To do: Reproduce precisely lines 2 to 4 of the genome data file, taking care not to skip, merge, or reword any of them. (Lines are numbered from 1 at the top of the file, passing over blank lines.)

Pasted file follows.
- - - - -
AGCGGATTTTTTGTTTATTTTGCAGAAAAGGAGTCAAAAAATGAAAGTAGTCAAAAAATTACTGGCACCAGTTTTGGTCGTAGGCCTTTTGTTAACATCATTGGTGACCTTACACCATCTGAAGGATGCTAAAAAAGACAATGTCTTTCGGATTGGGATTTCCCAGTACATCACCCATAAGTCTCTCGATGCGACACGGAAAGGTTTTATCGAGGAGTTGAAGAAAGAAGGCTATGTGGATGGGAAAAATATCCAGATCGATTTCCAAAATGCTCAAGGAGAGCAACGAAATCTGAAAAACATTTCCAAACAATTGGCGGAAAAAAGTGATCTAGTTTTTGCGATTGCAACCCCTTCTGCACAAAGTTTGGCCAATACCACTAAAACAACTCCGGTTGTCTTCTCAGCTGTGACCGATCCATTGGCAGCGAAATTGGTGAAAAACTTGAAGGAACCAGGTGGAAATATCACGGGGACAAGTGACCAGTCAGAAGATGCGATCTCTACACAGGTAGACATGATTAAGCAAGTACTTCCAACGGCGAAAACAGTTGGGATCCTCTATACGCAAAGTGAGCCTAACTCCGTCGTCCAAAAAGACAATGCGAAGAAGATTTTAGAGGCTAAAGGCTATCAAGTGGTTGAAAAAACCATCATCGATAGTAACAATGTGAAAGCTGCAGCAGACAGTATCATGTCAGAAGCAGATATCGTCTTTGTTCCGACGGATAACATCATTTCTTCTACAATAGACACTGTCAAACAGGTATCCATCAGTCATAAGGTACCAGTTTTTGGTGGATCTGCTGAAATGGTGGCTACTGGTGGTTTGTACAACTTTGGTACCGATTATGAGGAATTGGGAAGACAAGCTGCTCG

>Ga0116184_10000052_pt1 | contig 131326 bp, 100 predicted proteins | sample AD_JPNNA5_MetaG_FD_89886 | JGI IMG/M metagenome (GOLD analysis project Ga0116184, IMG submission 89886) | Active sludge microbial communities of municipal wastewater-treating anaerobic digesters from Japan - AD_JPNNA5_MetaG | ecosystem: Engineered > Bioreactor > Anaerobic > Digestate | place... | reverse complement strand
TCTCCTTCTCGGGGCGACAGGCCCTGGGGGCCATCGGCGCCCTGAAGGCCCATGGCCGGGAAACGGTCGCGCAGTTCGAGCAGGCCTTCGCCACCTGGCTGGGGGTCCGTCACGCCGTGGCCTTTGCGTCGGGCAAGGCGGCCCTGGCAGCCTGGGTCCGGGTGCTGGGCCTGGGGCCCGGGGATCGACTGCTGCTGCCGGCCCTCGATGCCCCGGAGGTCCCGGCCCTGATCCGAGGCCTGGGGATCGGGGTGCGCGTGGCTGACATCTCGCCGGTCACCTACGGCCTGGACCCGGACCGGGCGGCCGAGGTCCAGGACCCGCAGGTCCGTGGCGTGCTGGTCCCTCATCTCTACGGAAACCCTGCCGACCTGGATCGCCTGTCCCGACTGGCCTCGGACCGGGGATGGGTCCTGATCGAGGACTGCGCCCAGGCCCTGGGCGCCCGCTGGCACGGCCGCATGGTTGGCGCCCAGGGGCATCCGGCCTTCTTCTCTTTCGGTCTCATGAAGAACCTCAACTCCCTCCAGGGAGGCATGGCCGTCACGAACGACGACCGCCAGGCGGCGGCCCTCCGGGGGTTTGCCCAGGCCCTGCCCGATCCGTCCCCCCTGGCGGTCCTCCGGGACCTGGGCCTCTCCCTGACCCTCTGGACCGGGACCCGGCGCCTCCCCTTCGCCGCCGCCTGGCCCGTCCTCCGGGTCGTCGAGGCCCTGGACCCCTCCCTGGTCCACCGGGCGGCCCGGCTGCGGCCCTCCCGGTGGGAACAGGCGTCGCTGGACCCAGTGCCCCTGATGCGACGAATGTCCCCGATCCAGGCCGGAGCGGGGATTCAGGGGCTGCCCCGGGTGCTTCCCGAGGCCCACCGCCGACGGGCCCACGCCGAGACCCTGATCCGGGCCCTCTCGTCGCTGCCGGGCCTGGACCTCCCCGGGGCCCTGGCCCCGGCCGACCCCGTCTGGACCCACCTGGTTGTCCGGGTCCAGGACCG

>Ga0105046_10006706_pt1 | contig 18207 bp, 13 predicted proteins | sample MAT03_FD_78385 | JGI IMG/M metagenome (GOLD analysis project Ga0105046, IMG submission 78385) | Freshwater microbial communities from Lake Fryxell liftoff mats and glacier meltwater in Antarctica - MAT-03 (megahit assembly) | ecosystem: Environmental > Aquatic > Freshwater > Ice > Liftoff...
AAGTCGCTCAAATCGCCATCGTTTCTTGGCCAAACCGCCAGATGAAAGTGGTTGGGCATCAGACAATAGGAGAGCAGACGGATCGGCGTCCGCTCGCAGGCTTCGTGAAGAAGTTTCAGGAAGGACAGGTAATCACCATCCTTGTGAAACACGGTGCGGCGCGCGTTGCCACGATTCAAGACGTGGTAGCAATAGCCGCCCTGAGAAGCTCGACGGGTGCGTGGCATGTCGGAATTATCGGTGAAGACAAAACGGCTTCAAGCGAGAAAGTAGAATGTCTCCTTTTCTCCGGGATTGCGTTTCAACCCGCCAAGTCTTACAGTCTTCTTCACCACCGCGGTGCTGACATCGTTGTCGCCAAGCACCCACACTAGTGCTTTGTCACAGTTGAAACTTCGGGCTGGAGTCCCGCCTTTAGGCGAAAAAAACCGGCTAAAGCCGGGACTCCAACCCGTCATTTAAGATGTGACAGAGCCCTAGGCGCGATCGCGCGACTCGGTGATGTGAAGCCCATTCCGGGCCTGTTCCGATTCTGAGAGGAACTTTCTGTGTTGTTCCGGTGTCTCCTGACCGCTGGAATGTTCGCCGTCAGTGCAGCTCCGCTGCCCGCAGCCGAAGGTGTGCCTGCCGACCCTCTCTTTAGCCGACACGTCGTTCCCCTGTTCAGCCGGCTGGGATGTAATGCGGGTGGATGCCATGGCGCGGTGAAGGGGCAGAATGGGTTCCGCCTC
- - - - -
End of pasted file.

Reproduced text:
>Ga0116184_10000052_pt1 | contig 131326 bp, 100 predicted proteins | sample AD_JPNNA5_MetaG_FD_89886 | JGI IMG/M metagenome (GOLD analysis project Ga0116184, IMG submission 89886) | Active sludge microbial communities of municipal wastewater-treating anaerobic digesters from Japan - AD_JPNNA5_MetaG | ecosystem: Engineered > Bioreactor > Anaerobic > Digestate | place... | reverse complement strand
TCTCCTTCTCGGGGCGACAGGCCCTGGGGGCCATCGGCGCCCTGAAGGCCCATGGCCGGGAAACGGTCGCGCAGTTCGAGCAGGCCTTCGCCACCTGGCTGGGGGTCCGTCACGCCGTGGCCTTTGCGTCGGGCAAGGCGGCCCTGGCAGCCTGGGTCCGGGTGCTGGGCCTGGGGCCCGGGGATCGACTGCTGCTGCCGGCCCTCGATGCCCCGGAGGTCCCGGCCCTGATCCGAGGCCTGGGGATCGGGGTGCGCGTGGCTGACATCTCGCCGGTCACCTACGGCCTGGACCCGGACCGGGCGGCCGAGGTCCAGGACCCGCAGGTCCGTGGCGTGCTGGTCCCTCATCTCTACGGAAACCCTGCCGACCTGGATCGCCTGTCCCGACTGGCCTCGGACCGGGGATGGGTCCTGATCGAGGACTGCGCCCAGGCCCTGGGCGCCCGCTGGCACGGCCGCATGGTTGGCGCCCAGGGGCATCCGGCCTTCTTCTCTTTCGGTCTCATGAAGAACCTCAACTCCCTCCAGGGAGGCATGGCCGTCACGAACGACGACCGCCAGGCGGCGGCCCTCCGGGGGTTTGCCCAGGCCCTGCCCGATCCGTCCCCCCTGGCGGTCCTCCGGGACCTGGGCCTCTCCCTGACCCTCTGGACCGGGACCCGGCGCCTCCCCTTCGCCGCCGCCTGGCCCGTCCTCCGGGTCGTCGAGGCCCTGGACCCCTCCCTGGTCCACCGGGCGGCCCGGCTGCGGCCCTCCCGGTGGGAACAGGCGTCGCTGGACCCAGTGCCCCTGATGCGACGAATGTCCCCGATCCAGGCCGGAGCGGGGATTCAGGGGCTGCCCCGGGTGCTTCCCGAGGCCCACCGCCGACGGGCCCACGCCGAGACCCTGATCCGGGCCCTCTCGTCGCTGCCGGGCCTGGACCTCCCCGGGGCCCTGGCCCCGGCCGACCCCGTCTGGACCCACCTGGTTGTCCGGGTCCAGGACCG

>Ga0105046_10006706_pt1 | contig 18207 bp, 13 predicted proteins | sample MAT03_FD_78385 | JGI IMG/M metagenome (GOLD analysis project Ga0105046, IMG submission 78385) | Freshwater microbial communities from Lake Fryxell liftoff mats and glacier meltwater in Antarctica - MAT-03 (megahit assembly) | ecosystem: Environmental > Aquatic > Freshwater > Ice > Liftoff...